CT Scans: The Next Wave in Heart Care
Last reviewed and revised by Faculty of Harvard Medical School on December 20, 2010
By Thomas H. Lee, M.D.
Doctors have a new way to help diagnose coronary artery disease. It's an ultra-fast CT scan.
Older CT scans could detect calcium deposits in the arteries, usually a sign of some narrowing. But they couldn't tell how much blockage there was inside the arteries.
The newer machines, called "64-slice CT scanners, collect so much information at once that they can nearly "freeze" the beating heart. With older CT scanners, the collection of information took longer and, as a result, the heart was blurred because it moves as it beats. There was too much motion to get a good look inside the arteries of the heart, which are about the thickness of a ball point pen refill.
With the new scanners, however, physicians usually can get an excellent picture of the inside of your coronary arteries good enough to tell you if you have significant blockages. They are not perfect but they are really, really good. These CT scans are almost as accurate as having coronary angiography with a thin tube (catheter) inserted into your arteries, but they do not carry the same risk of heart attack or stroke.
Many experts believe that these 64-slice scanners are going to revolutionize cardiology care, and they are probably right. Many patients who currently undergo coronary angiography now will be able to avoid the pain and risk of that test. People with acute chest pain who come to the emergency department may go directly into the scanner, to determine right away whether or not they have coronary disease.
But, as is true with any new technology, there is real potential for it being used too much. People with mild symptoms only vaguely suggestive of heart disease may get scanned whereas in the past, physicians might have just reassured them, or perhaps ordered an exercise test. Or scans may be performed on people who have no symptoms at all, but are worried about heart disease.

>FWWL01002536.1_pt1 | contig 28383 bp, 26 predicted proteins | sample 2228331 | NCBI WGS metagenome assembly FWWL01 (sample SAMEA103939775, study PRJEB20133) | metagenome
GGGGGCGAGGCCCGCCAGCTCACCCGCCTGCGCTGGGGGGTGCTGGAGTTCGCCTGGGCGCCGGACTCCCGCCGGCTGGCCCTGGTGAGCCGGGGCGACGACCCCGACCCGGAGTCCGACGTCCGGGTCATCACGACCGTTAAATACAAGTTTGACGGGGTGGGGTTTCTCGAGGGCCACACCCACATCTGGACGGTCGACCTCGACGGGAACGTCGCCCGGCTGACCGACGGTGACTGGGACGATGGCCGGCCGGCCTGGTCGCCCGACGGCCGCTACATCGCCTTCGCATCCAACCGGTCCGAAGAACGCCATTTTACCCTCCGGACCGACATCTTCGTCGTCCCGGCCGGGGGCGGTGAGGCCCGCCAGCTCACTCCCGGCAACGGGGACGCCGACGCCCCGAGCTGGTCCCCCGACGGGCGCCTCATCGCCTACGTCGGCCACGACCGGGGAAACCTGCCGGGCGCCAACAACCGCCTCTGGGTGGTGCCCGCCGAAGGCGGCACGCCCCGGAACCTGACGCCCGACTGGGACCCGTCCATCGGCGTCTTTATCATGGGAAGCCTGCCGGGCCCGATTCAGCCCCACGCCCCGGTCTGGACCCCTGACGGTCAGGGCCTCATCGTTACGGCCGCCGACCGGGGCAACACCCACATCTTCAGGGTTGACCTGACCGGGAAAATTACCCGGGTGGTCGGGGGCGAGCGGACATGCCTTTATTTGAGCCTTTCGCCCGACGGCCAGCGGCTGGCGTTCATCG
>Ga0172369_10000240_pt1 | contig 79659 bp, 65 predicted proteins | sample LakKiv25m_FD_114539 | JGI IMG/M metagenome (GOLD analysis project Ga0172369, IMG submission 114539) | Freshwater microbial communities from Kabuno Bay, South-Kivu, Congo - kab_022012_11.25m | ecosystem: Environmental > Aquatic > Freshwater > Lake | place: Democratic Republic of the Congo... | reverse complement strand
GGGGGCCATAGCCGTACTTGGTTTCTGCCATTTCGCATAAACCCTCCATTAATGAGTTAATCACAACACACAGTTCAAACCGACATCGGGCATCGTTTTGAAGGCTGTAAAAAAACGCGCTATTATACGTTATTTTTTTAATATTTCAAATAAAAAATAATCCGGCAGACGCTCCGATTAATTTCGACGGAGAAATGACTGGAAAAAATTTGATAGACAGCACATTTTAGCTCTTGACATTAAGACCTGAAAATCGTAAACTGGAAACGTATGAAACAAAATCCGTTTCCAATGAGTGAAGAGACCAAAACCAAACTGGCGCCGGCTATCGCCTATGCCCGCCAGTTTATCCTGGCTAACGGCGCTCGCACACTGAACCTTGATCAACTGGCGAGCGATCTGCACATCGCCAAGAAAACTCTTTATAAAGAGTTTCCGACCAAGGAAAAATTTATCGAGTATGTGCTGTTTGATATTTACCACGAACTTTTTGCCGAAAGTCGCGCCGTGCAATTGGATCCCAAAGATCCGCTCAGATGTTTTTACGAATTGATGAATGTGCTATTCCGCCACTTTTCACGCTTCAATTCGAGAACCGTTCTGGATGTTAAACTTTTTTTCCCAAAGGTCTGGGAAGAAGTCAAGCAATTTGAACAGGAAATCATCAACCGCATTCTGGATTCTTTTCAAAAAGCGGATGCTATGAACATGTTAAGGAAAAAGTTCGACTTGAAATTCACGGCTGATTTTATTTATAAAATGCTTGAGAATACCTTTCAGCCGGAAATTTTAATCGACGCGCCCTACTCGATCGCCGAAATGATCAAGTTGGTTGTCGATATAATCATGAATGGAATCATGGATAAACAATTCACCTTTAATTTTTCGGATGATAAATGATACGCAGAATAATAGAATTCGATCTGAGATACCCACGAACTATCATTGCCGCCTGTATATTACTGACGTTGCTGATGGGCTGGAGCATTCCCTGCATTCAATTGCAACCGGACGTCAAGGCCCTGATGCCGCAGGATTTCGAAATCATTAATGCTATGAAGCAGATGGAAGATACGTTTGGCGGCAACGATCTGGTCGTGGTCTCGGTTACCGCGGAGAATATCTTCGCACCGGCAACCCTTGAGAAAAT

It would be one thing if these scans were free or had no risk. But they will cost several hundred dollars or more, and they do involve a significant amount of radiation exposure to patients. In addition, the "dye" used to visualize the arteries can cause kidney damage.
There is also a real chance that minor abnormalities of coronary arteries will be seen, and that people won't be able to relax about them until they undergo coronary angioplasty or even bypass surgery. These procedures may lead to complications that wouldn't have occurred if the abnormalities never had been seen.
So the bottom line is that these new scans are simply marvelous technologies but it is going to take a little time for physicians to figure out how they should be used. Right now, no one can tell you for sure whether the benefits outweigh the potential harm for you. Eventually, we will figure this out, and guidelines will specify which patients should undergo this test. The answer is unlikely to be "everyone."
Thomas H. Lee, M.D. is the chief executive officer for Partners Community HealthCare Inc. He is a professor of medicine at Harvard Medical School. He is an internist and cardiologist at Brigham and Women's Hospital. Dr. Lee is the chairman of the Cardiovascular Measurement Assessment Panel of the National Committee for Quality Assurance.